Gaming | MGM bounces on rumor investor wants out of Macau

The MGM lion statue outside of its Cotai property in Macau

Casino stocks in the U.S. rose this week on the back of a news report that suggested an activist investor in U.S. casino giant MGM Resorts International was pushing for the sale of the firm’s Macau properties.

The story was first reported by the New York Post and then picked up by several news outlets, including the Financial Times and Bloomberg, which said that people familiar with the matter had denied Starboard owned any MGM stock, but that the fund had refused to comment

According to the New York Post and several investment websites, U.S.-based hedge fund Starboard Value had allegedly amassed a USD500 million-plus stake in MGM Resorts International, the majority shareholder in MGM China, with the intention of getting a seat on the board and pushing for big changes in the company.

The Post reported that one of Starboard’s ideas involved selling MGM China’s two properties and exiting Macau. Another would be to merge the firm’s MGM Growth Properties real estate investment arm with rival Caesars’ equivalent.

MGM China owns two properties in Macau; an original site on the peninsula and a newer property in Cotai.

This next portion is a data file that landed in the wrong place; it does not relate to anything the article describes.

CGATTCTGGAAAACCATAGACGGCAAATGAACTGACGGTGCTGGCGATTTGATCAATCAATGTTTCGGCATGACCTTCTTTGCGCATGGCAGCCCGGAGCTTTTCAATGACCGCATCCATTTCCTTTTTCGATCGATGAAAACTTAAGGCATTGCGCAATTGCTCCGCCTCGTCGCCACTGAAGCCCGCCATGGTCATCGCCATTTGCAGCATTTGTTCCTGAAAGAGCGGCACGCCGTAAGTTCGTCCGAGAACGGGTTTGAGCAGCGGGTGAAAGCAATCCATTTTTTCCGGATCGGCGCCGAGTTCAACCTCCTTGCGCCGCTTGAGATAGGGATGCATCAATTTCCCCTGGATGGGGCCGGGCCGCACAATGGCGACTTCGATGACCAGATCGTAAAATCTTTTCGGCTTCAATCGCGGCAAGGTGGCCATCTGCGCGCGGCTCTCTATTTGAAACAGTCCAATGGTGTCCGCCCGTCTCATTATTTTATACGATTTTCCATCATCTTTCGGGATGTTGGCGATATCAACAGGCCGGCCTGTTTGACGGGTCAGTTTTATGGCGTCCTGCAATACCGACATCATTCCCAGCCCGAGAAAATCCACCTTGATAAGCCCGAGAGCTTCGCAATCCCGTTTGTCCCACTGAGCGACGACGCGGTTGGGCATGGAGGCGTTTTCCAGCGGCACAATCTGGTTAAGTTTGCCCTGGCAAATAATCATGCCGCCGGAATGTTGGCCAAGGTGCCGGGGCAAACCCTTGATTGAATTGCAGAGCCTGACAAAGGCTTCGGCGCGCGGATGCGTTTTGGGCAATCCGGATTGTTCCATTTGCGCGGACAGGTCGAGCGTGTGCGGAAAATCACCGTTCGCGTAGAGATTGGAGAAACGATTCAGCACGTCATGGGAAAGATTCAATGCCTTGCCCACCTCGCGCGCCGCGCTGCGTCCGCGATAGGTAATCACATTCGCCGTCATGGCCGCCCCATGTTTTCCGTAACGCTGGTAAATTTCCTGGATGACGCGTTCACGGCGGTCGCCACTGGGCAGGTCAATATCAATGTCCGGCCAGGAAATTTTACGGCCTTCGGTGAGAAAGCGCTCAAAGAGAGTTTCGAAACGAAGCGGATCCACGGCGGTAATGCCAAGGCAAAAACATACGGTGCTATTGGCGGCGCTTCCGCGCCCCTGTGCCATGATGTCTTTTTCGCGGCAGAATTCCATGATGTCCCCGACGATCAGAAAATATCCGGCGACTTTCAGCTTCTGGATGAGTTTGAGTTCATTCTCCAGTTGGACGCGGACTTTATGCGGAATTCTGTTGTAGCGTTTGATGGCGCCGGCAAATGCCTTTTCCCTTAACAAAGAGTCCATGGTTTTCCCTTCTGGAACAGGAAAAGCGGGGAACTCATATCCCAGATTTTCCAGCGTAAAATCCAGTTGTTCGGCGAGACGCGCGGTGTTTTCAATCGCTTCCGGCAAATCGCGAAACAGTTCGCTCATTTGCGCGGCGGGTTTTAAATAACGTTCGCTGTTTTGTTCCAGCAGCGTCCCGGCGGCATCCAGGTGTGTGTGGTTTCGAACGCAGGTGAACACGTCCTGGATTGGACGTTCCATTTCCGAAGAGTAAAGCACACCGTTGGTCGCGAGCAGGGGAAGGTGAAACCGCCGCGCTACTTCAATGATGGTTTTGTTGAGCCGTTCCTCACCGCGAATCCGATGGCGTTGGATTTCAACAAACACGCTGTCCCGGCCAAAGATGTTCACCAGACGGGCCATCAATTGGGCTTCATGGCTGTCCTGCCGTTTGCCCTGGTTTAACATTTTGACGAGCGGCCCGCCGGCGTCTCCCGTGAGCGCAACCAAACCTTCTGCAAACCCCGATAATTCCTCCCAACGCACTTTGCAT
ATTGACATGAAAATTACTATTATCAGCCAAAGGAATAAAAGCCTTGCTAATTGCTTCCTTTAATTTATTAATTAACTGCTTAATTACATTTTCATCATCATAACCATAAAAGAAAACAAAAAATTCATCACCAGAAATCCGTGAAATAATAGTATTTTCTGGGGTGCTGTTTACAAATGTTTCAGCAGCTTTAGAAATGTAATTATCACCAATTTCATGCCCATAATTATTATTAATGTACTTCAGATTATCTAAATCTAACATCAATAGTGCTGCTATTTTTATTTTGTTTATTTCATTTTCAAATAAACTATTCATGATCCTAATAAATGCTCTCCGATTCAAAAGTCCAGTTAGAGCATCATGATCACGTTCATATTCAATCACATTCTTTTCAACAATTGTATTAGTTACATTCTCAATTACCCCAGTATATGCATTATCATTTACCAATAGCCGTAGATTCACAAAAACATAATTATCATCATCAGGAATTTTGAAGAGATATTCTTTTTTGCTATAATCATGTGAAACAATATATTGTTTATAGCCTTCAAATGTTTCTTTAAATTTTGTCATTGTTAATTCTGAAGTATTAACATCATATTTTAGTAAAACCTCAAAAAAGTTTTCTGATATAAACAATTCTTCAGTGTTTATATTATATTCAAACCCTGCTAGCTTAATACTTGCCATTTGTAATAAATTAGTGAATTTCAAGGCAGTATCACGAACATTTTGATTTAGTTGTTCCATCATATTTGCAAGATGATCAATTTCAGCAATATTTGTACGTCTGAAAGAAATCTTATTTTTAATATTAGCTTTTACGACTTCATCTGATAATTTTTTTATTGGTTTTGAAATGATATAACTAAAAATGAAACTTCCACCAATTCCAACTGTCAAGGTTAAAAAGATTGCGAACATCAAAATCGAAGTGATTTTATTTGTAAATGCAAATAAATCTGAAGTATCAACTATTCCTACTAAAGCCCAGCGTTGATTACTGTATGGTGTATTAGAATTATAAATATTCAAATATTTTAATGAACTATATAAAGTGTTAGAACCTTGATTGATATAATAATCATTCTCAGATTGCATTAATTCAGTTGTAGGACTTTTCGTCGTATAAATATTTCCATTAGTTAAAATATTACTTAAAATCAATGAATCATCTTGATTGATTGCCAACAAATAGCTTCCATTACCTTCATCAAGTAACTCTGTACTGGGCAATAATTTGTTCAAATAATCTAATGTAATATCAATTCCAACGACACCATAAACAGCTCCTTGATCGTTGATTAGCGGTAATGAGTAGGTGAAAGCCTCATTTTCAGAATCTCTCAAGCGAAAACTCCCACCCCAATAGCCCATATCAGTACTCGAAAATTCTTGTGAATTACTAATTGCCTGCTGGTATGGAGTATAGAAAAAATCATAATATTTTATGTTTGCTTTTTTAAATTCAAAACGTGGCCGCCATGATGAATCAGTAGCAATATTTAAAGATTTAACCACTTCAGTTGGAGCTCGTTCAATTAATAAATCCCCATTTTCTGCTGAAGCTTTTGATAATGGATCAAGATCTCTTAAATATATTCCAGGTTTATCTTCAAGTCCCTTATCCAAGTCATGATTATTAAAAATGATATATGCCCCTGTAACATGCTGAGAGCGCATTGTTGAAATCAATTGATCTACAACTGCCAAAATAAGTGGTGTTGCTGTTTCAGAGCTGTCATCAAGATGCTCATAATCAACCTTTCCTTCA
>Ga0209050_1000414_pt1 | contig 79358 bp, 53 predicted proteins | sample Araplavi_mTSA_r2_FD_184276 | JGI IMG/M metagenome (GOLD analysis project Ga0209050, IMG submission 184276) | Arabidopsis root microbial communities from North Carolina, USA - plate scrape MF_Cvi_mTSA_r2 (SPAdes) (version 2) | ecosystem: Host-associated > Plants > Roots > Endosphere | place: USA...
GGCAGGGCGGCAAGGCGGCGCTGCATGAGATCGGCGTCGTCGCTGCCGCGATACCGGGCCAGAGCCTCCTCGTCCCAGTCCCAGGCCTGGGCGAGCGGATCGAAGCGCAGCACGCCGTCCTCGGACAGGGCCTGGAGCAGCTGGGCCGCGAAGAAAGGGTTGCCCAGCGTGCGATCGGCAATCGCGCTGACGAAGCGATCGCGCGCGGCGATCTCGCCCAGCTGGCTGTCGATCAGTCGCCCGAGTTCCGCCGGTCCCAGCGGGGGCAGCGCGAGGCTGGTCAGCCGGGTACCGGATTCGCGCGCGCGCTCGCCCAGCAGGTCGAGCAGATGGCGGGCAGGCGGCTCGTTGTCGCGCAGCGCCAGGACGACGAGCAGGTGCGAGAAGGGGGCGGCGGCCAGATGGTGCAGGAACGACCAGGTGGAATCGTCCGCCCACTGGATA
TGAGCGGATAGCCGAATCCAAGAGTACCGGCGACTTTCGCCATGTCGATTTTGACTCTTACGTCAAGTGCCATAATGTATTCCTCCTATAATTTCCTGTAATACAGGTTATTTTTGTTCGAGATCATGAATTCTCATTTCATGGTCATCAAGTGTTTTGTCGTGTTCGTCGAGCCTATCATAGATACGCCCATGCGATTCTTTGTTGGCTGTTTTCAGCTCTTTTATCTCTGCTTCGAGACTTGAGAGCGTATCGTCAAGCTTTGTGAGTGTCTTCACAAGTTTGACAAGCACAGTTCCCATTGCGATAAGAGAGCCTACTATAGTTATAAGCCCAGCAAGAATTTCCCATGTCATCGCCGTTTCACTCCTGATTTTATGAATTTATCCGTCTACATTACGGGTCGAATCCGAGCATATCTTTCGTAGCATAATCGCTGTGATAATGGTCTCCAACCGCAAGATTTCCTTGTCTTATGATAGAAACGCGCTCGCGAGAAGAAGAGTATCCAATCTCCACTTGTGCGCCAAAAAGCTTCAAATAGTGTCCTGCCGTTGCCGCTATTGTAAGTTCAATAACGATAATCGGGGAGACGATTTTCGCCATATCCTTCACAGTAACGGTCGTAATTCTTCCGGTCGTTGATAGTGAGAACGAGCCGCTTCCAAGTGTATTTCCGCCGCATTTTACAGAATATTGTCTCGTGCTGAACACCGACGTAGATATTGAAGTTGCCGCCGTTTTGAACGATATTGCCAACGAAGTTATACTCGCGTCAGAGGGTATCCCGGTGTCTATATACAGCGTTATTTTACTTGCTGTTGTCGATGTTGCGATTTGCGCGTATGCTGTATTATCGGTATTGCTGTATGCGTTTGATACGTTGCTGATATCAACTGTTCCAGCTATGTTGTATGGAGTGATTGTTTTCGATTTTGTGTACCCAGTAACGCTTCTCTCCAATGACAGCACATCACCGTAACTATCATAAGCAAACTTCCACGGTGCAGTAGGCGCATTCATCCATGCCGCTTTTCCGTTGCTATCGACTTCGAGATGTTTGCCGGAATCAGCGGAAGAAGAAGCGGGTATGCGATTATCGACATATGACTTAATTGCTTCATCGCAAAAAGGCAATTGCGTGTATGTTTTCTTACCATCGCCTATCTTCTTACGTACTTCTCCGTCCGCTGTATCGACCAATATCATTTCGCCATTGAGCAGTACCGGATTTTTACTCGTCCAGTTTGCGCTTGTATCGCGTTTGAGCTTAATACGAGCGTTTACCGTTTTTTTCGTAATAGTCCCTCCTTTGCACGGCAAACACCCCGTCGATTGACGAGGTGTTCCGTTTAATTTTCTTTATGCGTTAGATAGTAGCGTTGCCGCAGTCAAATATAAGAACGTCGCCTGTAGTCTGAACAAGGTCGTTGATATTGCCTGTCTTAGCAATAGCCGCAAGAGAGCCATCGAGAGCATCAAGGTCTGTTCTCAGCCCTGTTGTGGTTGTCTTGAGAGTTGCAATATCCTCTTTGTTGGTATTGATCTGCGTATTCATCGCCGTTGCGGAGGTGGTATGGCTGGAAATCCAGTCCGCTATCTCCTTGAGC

Previously, MGM Resorts advised shareholders not to back board candidates offered by specific hedge funds.

In early 2015, the company called on shareholders to reject a candidate from a New York hedge fund that had suggested converting the company’s land holdings into a real estate investment trust. However, later that same year, MGM Growth Properties was founded.

MGM Resorts could not be reached yesterday for a comment.

Analysts say that move is not unusual activity for Las Vegas, where other activist investors have recently been doubling down.

The city has seen a downturn in casino revenues in recent months and shares of big players MGM Resorts, Sands Las Vegas, Caesars and Wynn Resorts are each double digits down for the year. But investors are hopeful that a recovery is close to hand.

MGM Resorts is the dominant player on the Las Vegas scene, but has less exposure in Macau than American rivals Las Vegas Sands and Wynn Resorts.

It will be the first of the three U.S. operators to have its concession expire in 2020, alongside Stanley Ho’s SJM Holdings, while Las Vegas Sands and Wynn Resorts will have two more years. DB

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